Nixon Mission review: an Android Wear watch on a mission to be the best

The Nixon Mission is the first Android Wear watch built with thrill-seekers, surfers and skiers in mind

T3 Verdict

The Nixon Mission makes a bold attempt at offering something different in a crowded market. It’s strong and tough, but Android Wear and real sport tracking still aren’t best mates.

Reasons to buy
  • +

    Hardcore build and waterproofing

  • +

    GPS is a cool extra

  • +

    Surprisingly comfy

Reasons to avoid
  • -

    Smartwatch-standard battery life

  • -

    Limited sport features

  • -

    Annoyingly slow to charge

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The Nixon Mission is one of a handful of sports-obsessed Android Wear watches. Interestingly, though, runners aren’t the target. Snowboarders, surfers and skiers are.

On the hardware side, Nixon earns this cred in two ways. Firstly, this is only the third big-name Android Wear watch to feature GPS. It’ll track your location down to the metre. Secondly, the Mission feels built to survive a scrap with a mountainside. Its shell is made of steel and the same sort of ultra-tough polycarbonate you’ll see in Garmin’s top-end runner’s watches. Hardcore water proofing means it can handle 10ATM pressure too.

The Nixon Mission is big, even thicker than the Garmin Fenix 3. Given the chunk factor, it’s surprisingly comfortable. No rash and no excess sweating from the silicone strap.

Even though it claims your wrist as a sovereign Nixon state, the battery only lasts a day-and-a-bit between charges. No flashy Magneto-style wireless charging here, just a magnetic cable that hooks up to five metal contacts on the back. All fine. But we do wish it didn’t take a couple of hours for the little 400mAh cell to charge.

The Mission has a 1.39-inch 400x400 OLED screen. It’s fairly pixel-rich and topped with tough Gorilla Glass, but it’s far more ordinary than the shell. When you’re out and about the screen takes a while to rev up to the right brightness. In a normal watch, no problem, but it’s an extreme sports watch. It needs fast reactions.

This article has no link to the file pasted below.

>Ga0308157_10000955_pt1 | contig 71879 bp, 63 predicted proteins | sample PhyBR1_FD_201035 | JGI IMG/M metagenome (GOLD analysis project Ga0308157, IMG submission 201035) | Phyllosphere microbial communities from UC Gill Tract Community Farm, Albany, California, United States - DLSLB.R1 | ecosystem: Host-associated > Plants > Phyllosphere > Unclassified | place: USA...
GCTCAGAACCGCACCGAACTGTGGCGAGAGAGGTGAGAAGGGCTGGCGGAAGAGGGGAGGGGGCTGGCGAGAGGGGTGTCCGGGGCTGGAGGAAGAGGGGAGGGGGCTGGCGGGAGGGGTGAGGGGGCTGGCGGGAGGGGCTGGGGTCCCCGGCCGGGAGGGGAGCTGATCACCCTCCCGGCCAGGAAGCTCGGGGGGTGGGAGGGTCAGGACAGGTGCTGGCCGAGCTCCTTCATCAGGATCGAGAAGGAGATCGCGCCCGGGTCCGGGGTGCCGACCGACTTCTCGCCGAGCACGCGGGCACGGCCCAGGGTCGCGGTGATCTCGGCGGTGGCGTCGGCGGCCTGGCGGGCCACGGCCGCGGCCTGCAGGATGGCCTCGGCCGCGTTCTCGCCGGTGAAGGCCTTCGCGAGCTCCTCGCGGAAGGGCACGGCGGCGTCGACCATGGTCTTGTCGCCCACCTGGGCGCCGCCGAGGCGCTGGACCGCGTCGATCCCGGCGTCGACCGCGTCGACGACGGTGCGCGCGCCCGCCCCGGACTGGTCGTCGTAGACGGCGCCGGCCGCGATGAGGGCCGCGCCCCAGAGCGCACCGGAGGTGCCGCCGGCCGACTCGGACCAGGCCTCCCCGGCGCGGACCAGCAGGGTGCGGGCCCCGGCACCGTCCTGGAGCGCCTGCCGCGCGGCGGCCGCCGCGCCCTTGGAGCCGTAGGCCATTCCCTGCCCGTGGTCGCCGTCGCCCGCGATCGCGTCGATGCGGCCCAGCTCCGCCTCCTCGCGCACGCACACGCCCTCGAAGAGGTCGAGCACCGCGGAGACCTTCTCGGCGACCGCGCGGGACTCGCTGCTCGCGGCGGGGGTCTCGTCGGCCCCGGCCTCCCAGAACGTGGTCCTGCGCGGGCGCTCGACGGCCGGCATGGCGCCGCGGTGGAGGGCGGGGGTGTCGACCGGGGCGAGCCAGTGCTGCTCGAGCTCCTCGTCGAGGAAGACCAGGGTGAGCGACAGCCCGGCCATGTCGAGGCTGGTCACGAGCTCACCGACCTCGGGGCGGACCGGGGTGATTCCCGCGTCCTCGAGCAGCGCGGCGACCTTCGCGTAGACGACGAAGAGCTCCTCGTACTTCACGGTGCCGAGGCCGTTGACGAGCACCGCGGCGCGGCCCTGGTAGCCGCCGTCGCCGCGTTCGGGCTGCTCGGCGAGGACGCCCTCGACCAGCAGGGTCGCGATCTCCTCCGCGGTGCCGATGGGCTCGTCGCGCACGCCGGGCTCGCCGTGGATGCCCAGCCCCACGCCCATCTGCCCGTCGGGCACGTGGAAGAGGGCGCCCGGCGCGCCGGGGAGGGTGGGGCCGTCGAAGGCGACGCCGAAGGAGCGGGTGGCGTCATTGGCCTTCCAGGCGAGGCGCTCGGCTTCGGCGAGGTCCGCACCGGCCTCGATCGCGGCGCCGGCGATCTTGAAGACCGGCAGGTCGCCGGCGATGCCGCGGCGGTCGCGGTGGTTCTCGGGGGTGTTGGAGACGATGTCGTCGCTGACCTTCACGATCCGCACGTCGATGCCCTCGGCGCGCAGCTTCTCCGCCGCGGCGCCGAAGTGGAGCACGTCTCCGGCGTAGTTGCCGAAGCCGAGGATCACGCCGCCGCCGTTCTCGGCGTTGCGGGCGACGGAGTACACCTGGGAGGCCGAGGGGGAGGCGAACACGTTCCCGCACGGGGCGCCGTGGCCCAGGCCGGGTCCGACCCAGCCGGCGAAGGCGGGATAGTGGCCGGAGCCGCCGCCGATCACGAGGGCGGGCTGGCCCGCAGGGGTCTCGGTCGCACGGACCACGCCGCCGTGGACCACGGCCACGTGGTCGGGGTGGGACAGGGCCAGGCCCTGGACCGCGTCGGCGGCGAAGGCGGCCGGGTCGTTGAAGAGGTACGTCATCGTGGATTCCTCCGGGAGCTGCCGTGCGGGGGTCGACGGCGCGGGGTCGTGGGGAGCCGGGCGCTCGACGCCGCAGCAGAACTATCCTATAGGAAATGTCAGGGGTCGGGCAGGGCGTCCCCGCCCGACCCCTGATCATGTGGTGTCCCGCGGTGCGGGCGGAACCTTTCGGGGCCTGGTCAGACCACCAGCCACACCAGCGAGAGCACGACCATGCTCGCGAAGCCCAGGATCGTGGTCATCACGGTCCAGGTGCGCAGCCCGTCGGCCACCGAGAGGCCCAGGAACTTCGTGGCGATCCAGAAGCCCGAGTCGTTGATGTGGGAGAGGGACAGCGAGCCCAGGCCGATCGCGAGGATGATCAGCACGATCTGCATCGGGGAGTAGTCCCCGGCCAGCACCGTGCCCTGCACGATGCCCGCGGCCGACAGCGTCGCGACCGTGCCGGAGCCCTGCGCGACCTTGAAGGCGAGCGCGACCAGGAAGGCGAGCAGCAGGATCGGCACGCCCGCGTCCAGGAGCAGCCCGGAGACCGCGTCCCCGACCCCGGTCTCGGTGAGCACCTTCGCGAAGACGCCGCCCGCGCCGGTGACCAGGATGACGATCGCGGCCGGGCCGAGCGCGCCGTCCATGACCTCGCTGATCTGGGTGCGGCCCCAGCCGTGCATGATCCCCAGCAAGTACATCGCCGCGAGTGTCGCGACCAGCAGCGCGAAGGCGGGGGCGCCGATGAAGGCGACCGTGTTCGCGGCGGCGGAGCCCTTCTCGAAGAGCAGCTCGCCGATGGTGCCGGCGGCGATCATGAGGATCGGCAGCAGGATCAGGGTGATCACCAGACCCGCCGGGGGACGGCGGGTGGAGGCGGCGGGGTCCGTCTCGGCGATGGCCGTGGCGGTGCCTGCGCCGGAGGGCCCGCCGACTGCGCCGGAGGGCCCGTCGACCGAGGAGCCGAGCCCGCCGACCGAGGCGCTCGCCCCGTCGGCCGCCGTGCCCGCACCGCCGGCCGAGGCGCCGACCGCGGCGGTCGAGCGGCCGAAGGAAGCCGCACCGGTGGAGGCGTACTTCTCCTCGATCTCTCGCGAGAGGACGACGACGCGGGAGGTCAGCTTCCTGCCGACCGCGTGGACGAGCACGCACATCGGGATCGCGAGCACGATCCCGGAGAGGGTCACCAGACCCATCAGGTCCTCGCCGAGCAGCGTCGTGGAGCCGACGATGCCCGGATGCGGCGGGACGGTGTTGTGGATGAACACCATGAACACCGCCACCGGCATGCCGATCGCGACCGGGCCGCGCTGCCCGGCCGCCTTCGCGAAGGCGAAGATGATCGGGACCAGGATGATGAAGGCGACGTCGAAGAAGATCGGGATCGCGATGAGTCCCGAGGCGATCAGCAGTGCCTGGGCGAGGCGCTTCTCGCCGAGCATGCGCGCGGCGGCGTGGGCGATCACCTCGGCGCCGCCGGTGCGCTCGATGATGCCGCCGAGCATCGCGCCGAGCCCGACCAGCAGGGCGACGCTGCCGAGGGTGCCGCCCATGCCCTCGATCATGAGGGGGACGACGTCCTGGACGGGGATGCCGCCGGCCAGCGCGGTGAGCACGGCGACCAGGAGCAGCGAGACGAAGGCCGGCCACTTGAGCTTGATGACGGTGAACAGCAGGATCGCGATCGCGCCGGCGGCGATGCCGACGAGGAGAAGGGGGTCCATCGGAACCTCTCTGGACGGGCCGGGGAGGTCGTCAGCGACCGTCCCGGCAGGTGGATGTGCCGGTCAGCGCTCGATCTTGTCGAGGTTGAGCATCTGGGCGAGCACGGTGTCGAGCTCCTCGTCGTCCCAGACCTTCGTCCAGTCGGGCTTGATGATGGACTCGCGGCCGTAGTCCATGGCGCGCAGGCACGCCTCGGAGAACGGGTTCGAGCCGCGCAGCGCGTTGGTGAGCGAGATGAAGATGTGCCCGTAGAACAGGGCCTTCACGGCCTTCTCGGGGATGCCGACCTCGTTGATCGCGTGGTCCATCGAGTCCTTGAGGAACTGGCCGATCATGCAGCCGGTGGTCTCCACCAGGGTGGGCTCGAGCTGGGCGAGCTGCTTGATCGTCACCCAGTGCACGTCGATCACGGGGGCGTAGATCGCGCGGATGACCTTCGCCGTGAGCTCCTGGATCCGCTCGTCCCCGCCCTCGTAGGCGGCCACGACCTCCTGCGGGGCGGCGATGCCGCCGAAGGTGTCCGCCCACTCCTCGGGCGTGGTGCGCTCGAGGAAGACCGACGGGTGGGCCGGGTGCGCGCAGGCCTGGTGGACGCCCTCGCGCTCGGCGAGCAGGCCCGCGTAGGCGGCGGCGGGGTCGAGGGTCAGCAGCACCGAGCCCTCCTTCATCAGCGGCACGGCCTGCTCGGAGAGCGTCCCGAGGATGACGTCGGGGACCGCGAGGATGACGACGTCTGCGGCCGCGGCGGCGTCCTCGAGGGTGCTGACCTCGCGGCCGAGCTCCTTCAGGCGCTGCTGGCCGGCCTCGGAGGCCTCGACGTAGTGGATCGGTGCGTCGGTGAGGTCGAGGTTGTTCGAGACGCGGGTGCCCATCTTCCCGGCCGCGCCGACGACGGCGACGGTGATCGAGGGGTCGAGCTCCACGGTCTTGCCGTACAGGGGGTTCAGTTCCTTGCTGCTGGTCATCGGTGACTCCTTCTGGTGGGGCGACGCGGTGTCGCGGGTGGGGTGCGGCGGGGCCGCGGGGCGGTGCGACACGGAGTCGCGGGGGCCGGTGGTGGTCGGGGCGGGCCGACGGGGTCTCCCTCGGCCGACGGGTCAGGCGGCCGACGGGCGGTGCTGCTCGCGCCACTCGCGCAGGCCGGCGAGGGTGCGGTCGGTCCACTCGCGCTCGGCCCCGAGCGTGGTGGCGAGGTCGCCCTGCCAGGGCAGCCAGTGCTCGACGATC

Sporting chance

So what of the surfer and skiier software? The Mission app lets you pick your favourite skiing and surfing locations and track their conditions 24/7 with a single swipe from the main screen. We’re talking wind speed, temperature, the height of waves and water temperature. This is no technical marvel, of course.

As for its GPS-tracking potential, the Nixon Misson will track speed and distance travelled when you’re skiing or surfing. There are separate apps for each: Trace Surf and Trace Snow. They look identical – a basic stats tracker screen – but where the surfing app shows your distance travelled, the skiing one shows your altitude.

But what can it do out of season? There are no running or walking apps pre-installed, and few running apps actually work without your phone connected; Runkeeper and Map My Run are off the cards. Ghostracer, a legit standalone Android Wear GPS runner app, works well, however. The GPS is quick to sync, tracking is reasonably accurate and we only lost signal mid-run once. However, a 20-minute run takes 8-9 per cent of the battery, so that’s four hours of proper GPS tracking off a charge. The Garmin Fenix 3 lasts up to 20 hours. Why, you might ask? Easy: this is an Android Wear watch, which is hardly the ideal base for activity tracking.

Smarty sweat pants

The positive side of Android Wear is that it has much greater smart potential than any runner’s watch, with far more apps, such as Citymapper, which calculates how to get you home, or TripAdvisor – letting you find restaurants from your wrist. And you can talk to it. A mic on the left side of the Nixon Mission lets you set alarms, dictate WhatsApp messages and get directions to the nearest Sports Direct.

The Nixon Mission wants to offer something different while blending the best bits of a runner’s watch and an Android smartwatch. We can get on-board with that. However, it also keeps the parts of each area most likely to turn people off: it’s big and chunky like a high-end running watch, but also has the annoyingly poor battery life of a smartwatch.


The Nixon Mission makes a bold attempt at offering something different in a crowded market. It’s strong and tough, but Android Wear and real sport tracking still aren’t best mates.

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